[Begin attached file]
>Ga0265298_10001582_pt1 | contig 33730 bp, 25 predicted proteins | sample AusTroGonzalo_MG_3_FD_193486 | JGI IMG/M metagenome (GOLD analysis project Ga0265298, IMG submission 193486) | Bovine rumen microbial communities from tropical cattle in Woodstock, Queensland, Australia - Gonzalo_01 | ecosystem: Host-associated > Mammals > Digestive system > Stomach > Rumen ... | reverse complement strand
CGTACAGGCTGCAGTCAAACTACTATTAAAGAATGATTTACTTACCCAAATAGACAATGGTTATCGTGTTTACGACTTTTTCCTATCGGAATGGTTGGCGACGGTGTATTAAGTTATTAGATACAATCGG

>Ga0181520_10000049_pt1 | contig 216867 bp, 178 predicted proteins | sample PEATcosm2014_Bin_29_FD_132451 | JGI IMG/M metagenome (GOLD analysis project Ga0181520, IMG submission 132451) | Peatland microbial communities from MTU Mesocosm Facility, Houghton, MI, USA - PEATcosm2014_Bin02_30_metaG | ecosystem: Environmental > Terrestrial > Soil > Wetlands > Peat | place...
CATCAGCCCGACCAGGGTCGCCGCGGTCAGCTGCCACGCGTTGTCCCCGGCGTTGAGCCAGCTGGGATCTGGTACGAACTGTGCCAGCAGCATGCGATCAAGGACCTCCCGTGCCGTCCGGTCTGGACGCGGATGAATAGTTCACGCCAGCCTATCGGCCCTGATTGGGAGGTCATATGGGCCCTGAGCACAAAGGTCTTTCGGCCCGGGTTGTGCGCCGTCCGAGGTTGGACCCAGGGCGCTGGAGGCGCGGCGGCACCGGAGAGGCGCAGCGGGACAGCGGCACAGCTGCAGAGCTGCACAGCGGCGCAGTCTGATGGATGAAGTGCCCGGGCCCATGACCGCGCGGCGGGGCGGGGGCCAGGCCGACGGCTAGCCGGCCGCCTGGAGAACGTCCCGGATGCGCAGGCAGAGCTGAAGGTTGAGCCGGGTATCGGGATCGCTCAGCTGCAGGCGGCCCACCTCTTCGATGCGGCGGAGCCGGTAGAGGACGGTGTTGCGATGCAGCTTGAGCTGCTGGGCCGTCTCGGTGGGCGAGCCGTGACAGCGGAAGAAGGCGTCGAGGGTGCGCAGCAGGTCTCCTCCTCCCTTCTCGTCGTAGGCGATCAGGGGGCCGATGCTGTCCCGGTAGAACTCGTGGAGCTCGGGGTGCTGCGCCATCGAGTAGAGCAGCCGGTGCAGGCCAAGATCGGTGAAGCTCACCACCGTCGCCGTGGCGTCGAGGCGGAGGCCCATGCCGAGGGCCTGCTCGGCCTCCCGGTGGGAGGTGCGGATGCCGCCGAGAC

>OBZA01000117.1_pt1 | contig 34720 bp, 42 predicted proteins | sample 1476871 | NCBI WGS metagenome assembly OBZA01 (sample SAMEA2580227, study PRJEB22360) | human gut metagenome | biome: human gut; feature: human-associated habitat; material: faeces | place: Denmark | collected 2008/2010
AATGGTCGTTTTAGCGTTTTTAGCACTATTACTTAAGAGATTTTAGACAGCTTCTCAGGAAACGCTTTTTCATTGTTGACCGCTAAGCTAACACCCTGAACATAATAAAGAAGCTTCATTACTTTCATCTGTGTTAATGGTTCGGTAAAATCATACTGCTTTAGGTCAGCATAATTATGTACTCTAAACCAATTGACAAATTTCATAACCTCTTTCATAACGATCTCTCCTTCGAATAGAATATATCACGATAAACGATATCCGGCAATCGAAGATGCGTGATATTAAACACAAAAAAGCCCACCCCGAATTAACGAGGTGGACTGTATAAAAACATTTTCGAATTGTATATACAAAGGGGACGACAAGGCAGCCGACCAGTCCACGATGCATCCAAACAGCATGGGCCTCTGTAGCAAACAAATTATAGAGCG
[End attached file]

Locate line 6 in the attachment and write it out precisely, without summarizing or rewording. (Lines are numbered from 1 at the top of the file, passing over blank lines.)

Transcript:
AATGGTCGTTTTAGCGTTTTTAGCACTATTACTTAAGAGATTTTAGACAGCTTCTCAGGAAACGCTTTTTCATTGTTGACCGCTAAGCTAACACCCTGAACATAATAAAGAAGCTTCATTACTTTCATCTGTGTTAATGGTTCGGTAAAATCATACTGCTTTAGGTCAGCATAATTATGTACTCTAAACCAATTGACAAATTTCATAACCTCTTTCATAACGATCTCTCCTTCGAATAGAATATATCACGATAAACGATATCCGGCAATCGAAGATGCGTGATATTAAACACAAAAAAGCCCACCCCGAATTAACGAGGTGGACTGTATAAAAACATTTTCGAATTGTATATACAAAGGGGACGACAAGGCAGCCGACCAGTCCACGATGCATCCAAACAGCATGGGCCTCTGTAGCAAACAAATTATAGAGCG